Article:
On the flipside, Ph.D. admissions are competitive; as a department, we admit about 40 students per 400 applicants. So an applicant may have a hard time putting together a strong application if they have meandered off the "optimal path", which is something like going to a top-5 undergraduate program, doing undergraduate research and internships with several faculty, being part of projects that end up published, and maybe even receiving the NSF graduate fellowship. These applicants develop a strong CV, 3 glowing recommendation letters, and professors clamor for them. Ph.D. computer science application advice suggests that students start research early and generate visible results, specifically, "I think that working in 3 different research groups is ideal" and "You should get started early, preferably on your first project at the beginning of your sophomore year."
But what if you are not this type of applicant; perhaps you didn't do undergraduate research and instead took interesting upper-division courses, or went to join a startup or a software development job after graduation. Then you've got an uphill battle; your recommendation letters (if you can even get three) will be unenthusiastic and you may get passed over for someone with research experience. It's perfectly rational from an admissions committee point of view---past success is the best predictor of future success.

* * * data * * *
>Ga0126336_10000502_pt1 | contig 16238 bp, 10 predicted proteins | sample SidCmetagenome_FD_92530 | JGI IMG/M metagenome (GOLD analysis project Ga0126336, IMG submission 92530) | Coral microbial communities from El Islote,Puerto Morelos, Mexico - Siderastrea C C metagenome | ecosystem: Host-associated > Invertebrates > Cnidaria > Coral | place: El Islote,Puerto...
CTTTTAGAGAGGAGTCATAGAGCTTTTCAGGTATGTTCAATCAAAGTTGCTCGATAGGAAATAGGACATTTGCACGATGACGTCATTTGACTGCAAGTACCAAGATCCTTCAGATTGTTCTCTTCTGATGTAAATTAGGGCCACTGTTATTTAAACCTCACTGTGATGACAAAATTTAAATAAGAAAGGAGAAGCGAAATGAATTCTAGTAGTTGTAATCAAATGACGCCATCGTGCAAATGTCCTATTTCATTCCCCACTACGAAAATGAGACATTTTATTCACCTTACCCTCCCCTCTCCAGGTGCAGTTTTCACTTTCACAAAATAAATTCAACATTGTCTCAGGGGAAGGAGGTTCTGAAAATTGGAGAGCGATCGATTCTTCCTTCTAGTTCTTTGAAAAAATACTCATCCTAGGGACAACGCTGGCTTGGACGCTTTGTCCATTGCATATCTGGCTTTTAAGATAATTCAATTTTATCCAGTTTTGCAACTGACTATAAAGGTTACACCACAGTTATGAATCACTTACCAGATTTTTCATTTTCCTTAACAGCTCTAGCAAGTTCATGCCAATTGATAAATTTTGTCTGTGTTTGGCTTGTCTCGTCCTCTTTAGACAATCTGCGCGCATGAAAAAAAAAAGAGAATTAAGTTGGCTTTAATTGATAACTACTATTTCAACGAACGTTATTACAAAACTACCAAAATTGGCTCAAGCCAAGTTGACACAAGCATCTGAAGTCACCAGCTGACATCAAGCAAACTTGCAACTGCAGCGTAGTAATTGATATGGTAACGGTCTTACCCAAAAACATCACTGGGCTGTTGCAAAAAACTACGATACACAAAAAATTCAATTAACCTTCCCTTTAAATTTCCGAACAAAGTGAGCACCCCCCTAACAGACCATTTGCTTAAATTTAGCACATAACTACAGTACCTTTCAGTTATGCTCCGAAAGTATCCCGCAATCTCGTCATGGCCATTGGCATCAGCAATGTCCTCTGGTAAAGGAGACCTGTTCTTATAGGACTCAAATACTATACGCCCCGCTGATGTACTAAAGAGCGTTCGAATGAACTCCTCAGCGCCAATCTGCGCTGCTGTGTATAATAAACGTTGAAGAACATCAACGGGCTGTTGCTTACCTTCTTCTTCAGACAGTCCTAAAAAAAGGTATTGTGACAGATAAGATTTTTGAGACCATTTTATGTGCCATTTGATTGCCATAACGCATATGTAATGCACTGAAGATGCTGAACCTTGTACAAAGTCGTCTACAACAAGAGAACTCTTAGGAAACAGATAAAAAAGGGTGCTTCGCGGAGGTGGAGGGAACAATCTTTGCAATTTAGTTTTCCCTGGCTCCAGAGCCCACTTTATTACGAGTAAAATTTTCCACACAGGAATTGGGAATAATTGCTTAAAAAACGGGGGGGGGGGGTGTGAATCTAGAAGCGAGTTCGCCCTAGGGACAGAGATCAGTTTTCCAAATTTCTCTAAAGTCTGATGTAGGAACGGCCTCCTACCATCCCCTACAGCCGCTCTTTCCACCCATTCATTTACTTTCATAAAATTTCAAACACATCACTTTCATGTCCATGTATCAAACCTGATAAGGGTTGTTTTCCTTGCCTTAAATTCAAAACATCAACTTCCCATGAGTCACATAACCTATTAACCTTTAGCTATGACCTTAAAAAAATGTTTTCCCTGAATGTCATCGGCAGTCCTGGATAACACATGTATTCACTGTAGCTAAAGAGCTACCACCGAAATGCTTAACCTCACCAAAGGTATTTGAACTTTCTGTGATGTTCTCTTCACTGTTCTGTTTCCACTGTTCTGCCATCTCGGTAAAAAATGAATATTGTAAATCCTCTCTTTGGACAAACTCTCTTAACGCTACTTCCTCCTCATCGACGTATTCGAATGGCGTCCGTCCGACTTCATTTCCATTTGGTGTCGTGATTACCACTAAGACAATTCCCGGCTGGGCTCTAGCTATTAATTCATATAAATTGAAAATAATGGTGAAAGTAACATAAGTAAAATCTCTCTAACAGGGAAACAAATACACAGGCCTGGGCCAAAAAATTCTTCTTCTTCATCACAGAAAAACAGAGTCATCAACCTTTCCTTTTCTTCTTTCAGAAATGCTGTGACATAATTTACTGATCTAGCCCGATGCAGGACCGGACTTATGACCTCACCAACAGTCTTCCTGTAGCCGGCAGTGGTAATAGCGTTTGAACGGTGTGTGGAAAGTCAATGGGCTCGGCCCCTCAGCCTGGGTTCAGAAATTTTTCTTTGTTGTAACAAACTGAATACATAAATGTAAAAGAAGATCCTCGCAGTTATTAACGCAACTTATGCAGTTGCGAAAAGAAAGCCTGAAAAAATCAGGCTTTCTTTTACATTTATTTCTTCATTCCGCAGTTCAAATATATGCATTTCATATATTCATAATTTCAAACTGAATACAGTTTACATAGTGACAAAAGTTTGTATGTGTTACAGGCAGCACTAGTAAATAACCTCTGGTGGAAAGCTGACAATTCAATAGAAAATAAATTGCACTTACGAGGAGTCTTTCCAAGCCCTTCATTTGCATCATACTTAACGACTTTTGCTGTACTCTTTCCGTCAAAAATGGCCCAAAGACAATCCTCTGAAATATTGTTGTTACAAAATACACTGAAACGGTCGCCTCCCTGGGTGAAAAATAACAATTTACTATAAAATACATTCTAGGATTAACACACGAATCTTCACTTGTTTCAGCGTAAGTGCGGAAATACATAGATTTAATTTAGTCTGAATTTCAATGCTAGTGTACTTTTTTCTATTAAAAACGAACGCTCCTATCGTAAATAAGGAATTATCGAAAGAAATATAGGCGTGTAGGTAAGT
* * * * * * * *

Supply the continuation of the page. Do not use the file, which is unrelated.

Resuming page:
I may be a case in point. My first round of Ph.D. applications were all rejected even with undergraduate research and several minor publications under my belt: 0/8. The next year I spent my time after work preparing a first-authored paper and luckily it was accepted for publication at a top-tier conference. I applied to 5 departments the following application season (hoping to not overburden my recommendation letter writers again), and was admitted into one school, where I ended up doing my Ph.D. For that I am grateful that I had a terrific experience there, but the rejections stung. In retrospect, it made sense: my recommendation letters may have been weak, my GRE scores average, my grades mediocre, and my research statement was not well coached.
So now being on the other side of the table, I want to put in extra effort to recruit strong students whose existing application materials might not be the best signals of future success.
Read my other essay on Adopting the Startup Culture for Research.
Back to Homepage